Unemployment rate unchanged in June 2008

July 08, 2008

The unemployment rate was 5.5 percent in June 2008, the same as in the previous month. In June 2007, the jobless rate was 4.6 percent.

Unemployment rate, June 2007-June 2008
[Chart data—TXT]

The number of unemployed persons was essentially unchanged in June 2008 compared with May 2008, at 8.5 million.

The unemployment rate for Hispanics increased from May to June, while the rate for adult men continued to trend up. Jobless rates for adult women, teenagers, whites, and blacks showed little or no change in June.

Among the unemployed, the number of persons who had lost their last job was essentially unchanged at 4.4 million in June, but has risen by 952,000 over the past 12 months. The numbers of unemployed reentrants and new entrants to the labor force were little changed in June; both groups had increased sharply in May.

These data are from the Current Population Survey program and are seasonally adjusted. More information can be found in "The Employment Situation: June 2008," (HTML) (PDF) news release USDL 08-0928.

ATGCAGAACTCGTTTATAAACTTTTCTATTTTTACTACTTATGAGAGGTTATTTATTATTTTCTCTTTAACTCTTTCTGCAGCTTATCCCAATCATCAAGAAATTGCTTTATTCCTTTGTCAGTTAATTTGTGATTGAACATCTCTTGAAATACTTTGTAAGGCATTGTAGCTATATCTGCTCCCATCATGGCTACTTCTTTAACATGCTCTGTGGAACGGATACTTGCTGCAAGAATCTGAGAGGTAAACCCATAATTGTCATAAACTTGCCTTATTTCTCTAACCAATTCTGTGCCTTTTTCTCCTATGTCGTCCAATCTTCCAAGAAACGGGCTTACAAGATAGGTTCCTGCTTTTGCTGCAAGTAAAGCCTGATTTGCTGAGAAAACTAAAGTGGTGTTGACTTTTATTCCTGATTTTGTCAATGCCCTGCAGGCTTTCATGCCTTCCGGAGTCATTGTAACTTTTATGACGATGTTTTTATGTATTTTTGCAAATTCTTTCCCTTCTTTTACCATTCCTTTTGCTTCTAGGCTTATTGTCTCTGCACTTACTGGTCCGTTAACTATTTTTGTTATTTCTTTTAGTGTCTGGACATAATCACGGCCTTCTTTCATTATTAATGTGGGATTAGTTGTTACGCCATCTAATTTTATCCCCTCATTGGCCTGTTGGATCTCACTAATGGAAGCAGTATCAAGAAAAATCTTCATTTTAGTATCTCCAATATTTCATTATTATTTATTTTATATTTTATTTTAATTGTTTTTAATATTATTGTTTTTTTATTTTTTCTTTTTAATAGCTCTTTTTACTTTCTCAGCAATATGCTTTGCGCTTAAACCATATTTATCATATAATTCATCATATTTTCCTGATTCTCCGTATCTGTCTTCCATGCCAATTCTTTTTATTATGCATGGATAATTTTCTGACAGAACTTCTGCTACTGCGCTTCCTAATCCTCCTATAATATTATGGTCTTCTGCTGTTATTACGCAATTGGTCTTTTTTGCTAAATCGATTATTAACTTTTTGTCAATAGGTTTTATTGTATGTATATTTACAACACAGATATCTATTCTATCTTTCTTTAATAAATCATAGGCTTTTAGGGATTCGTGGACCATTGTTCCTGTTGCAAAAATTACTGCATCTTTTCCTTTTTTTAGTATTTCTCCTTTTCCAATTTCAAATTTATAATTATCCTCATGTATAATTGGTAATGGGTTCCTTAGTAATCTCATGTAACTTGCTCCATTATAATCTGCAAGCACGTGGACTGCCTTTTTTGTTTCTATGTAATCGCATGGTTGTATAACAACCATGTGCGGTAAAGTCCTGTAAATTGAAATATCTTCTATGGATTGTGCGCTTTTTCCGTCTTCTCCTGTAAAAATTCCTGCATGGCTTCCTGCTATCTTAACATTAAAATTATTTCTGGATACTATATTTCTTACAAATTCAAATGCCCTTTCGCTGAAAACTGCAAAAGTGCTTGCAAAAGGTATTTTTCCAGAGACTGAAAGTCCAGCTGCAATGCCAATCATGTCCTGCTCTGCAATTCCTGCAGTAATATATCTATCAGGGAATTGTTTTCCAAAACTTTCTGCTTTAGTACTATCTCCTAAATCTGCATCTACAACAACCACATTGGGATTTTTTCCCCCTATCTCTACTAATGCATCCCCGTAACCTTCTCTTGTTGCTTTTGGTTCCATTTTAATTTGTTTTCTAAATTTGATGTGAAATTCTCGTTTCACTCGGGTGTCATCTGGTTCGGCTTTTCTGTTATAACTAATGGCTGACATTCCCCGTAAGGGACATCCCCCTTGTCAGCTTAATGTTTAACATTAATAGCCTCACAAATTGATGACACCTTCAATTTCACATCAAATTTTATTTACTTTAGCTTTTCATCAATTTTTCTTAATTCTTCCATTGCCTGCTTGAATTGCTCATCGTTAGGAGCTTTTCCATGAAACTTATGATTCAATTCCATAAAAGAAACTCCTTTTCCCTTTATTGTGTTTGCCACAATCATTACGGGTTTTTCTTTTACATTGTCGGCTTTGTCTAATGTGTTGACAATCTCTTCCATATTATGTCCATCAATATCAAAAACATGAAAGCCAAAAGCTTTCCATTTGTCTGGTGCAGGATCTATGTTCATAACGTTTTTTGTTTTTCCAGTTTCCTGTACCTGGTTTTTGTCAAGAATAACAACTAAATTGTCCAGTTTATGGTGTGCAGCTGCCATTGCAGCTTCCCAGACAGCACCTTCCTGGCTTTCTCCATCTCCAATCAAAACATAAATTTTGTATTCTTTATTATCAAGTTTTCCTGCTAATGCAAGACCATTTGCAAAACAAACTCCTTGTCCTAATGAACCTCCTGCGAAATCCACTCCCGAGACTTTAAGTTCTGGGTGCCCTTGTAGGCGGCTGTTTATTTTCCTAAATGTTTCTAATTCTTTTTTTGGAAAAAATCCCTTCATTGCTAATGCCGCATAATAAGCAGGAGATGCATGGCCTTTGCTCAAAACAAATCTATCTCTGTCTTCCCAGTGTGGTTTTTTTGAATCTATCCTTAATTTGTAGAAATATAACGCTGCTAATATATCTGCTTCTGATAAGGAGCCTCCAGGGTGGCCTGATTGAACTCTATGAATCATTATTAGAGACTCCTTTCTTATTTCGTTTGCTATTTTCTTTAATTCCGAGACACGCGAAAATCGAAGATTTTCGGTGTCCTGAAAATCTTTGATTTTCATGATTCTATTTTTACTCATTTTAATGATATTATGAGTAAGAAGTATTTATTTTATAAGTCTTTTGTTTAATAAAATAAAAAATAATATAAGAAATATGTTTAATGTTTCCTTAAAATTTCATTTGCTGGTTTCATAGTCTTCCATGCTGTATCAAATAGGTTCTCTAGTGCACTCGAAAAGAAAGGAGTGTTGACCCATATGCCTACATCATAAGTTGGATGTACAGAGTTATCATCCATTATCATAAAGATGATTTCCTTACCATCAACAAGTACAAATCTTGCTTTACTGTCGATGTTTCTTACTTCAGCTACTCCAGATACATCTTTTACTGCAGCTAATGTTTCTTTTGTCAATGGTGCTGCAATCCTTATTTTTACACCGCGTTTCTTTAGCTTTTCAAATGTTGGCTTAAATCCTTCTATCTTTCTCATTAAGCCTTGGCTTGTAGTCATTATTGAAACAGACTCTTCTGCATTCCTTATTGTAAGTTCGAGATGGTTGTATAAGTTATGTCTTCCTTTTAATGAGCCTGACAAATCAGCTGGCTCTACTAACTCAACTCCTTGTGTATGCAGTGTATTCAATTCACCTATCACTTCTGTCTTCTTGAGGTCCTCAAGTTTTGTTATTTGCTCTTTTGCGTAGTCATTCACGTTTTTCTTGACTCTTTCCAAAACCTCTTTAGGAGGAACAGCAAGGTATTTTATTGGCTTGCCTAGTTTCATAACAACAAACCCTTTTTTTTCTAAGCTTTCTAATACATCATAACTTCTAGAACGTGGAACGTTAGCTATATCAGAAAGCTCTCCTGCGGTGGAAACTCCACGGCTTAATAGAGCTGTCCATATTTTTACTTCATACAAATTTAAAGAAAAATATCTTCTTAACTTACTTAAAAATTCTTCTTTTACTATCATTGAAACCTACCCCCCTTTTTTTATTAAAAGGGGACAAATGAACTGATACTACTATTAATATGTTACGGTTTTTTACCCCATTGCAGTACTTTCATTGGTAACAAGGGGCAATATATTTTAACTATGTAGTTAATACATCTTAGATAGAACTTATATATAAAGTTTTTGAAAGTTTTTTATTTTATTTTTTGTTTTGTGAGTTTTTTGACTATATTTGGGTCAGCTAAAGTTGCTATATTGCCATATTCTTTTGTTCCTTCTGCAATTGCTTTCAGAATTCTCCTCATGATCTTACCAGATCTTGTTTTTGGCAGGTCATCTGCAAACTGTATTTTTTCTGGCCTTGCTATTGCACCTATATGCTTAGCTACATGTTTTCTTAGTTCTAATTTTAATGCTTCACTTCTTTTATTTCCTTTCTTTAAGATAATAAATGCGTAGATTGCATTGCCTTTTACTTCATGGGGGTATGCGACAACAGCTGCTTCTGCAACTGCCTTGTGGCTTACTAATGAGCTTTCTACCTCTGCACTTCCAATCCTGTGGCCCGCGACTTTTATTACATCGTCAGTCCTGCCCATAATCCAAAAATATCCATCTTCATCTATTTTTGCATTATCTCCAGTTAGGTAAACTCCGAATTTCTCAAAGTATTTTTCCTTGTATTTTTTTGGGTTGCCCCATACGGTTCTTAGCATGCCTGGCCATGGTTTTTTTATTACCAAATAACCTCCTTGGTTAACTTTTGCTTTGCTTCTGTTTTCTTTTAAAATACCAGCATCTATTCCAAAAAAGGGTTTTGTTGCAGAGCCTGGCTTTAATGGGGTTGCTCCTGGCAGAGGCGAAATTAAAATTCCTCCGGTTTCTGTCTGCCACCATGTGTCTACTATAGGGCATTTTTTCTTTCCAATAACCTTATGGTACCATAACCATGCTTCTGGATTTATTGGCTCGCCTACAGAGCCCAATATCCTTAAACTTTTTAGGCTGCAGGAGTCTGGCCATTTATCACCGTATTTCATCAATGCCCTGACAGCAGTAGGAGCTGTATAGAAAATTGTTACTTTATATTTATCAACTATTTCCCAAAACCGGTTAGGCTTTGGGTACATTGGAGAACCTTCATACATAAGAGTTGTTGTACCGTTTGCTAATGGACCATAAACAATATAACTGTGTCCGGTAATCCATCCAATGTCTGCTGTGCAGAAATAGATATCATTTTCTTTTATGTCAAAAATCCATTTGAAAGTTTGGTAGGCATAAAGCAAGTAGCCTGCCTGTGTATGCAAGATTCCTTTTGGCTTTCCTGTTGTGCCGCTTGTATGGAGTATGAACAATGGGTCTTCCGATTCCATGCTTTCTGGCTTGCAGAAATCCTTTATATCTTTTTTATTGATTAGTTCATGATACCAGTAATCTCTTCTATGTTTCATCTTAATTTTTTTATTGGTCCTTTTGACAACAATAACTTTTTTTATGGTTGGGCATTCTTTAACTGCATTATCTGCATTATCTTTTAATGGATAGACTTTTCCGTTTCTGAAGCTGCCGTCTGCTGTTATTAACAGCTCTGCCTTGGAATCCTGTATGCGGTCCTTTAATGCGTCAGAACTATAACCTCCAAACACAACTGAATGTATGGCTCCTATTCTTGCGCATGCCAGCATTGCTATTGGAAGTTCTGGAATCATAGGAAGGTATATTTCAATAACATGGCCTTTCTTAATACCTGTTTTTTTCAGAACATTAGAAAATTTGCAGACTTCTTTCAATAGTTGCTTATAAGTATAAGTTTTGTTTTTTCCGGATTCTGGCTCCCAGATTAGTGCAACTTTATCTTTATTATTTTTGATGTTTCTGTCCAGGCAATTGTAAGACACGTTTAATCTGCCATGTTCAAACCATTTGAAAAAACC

SUGGESTED CITATION

Bureau of Labor Statistics, U.S. Department of Labor, The Economics Daily, Unemployment rate unchanged in June 2008 on the Internet at http://www.bls.gov/opub/ted/2008/jul/wk1/art02.htm (visited July 28, 2016).

OF INTEREST

Recent editions of Spotlight on Statistics

  • A look at healthcare spending, employment, pay, benefits, and prices
    As one of the largest U.S. industries, healthcare is steadily growing to meet the needs of an increasing population with an increasing life expectancy. This Spotlight looks at how much people spend on healthcare, current and projected employment in the industry, employer-provided healthcare benefits, healthcare prices, and pay for workers in healthcare occupations.

  • Employment and Wages in Healthcare Occupations
    Healthcare occupations are a significant percentage of U.S. employment. Some of the largest and highest paying occupations are in healthcare. This Spotlight examines employment and wages for healthcare occupations.

  • Fifty years of looking at changes in peoples lives
    Longitudinal surveys help us understand long-term changes, such as how events that happened when a person was in high school affect labor market success as an adult.